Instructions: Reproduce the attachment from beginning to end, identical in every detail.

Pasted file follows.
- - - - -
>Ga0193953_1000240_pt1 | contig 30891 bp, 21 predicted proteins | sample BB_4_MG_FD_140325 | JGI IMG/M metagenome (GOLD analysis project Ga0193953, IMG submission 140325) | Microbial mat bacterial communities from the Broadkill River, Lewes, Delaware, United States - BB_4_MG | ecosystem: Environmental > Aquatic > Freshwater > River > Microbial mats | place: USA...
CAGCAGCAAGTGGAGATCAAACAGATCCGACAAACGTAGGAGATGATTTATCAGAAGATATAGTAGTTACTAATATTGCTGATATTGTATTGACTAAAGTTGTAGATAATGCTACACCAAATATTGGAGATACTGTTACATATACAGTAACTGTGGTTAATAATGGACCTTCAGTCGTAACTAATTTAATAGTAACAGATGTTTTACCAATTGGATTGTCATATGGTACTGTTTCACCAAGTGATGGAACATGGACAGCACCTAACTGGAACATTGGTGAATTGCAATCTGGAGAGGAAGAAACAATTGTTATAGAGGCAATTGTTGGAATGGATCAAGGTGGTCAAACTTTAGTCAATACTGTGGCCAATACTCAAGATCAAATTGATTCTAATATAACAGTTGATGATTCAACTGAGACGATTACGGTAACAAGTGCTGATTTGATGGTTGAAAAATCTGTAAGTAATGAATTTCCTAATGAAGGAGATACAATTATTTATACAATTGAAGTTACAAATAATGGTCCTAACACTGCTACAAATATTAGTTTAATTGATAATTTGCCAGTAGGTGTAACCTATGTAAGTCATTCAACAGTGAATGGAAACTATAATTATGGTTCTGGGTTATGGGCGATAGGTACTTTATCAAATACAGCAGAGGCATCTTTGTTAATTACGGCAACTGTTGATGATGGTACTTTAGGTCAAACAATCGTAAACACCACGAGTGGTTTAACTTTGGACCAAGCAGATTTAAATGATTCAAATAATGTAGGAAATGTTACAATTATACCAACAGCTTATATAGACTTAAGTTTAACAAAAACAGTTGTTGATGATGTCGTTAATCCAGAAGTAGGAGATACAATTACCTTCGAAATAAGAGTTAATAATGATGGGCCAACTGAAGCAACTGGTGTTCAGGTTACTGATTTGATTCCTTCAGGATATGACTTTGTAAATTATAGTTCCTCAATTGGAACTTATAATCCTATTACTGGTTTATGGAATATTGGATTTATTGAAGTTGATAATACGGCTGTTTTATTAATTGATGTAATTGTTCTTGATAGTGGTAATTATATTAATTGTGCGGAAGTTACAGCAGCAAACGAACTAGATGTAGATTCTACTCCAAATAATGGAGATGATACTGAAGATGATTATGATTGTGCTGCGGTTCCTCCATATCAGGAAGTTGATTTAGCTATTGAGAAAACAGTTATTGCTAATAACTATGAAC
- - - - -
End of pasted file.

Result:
>Ga0193953_1000240_pt1 | contig 30891 bp, 21 predicted proteins | sample BB_4_MG_FD_140325 | JGI IMG/M metagenome (GOLD analysis project Ga0193953, IMG submission 140325) | Microbial mat bacterial communities from the Broadkill River, Lewes, Delaware, United States - BB_4_MG | ecosystem: Environmental > Aquatic > Freshwater > River > Microbial mats | place: USA...
CAGCAGCAAGTGGAGATCAAACAGATCCGACAAACGTAGGAGATGATTTATCAGAAGATATAGTAGTTACTAATATTGCTGATATTGTATTGACTAAAGTTGTAGATAATGCTACACCAAATATTGGAGATACTGTTACATATACAGTAACTGTGGTTAATAATGGACCTTCAGTCGTAACTAATTTAATAGTAACAGATGTTTTACCAATTGGATTGTCATATGGTACTGTTTCACCAAGTGATGGAACATGGACAGCACCTAACTGGAACATTGGTGAATTGCAATCTGGAGAGGAAGAAACAATTGTTATAGAGGCAATTGTTGGAATGGATCAAGGTGGTCAAACTTTAGTCAATACTGTGGCCAATACTCAAGATCAAATTGATTCTAATATAACAGTTGATGATTCAACTGAGACGATTACGGTAACAAGTGCTGATTTGATGGTTGAAAAATCTGTAAGTAATGAATTTCCTAATGAAGGAGATACAATTATTTATACAATTGAAGTTACAAATAATGGTCCTAACACTGCTACAAATATTAGTTTAATTGATAATTTGCCAGTAGGTGTAACCTATGTAAGTCATTCAACAGTGAATGGAAACTATAATTATGGTTCTGGGTTATGGGCGATAGGTACTTTATCAAATACAGCAGAGGCATCTTTGTTAATTACGGCAACTGTTGATGATGGTACTTTAGGTCAAACAATCGTAAACACCACGAGTGGTTTAACTTTGGACCAAGCAGATTTAAATGATTCAAATAATGTAGGAAATGTTACAATTATACCAACAGCTTATATAGACTTAAGTTTAACAAAAACAGTTGTTGATGATGTCGTTAATCCAGAAGTAGGAGATACAATTACCTTCGAAATAAGAGTTAATAATGATGGGCCAACTGAAGCAACTGGTGTTCAGGTTACTGATTTGATTCCTTCAGGATATGACTTTGTAAATTATAGTTCCTCAATTGGAACTTATAATCCTATTACTGGTTTATGGAATATTGGATTTATTGAAGTTGATAATACGGCTGTTTTATTAATTGATGTAATTGTTCTTGATAGTGGTAATTATATTAATTGTGCGGAAGTTACAGCAGCAAACGAACTAGATGTAGATTCTACTCCAAATAATGGAGATGATACTGAAGATGATTATGATTGTGCTGCGGTTCCTCCATATCAGGAAGTTGATTTAGCTATTGAGAAAACAGTTATTGCTAATAACTATGAAC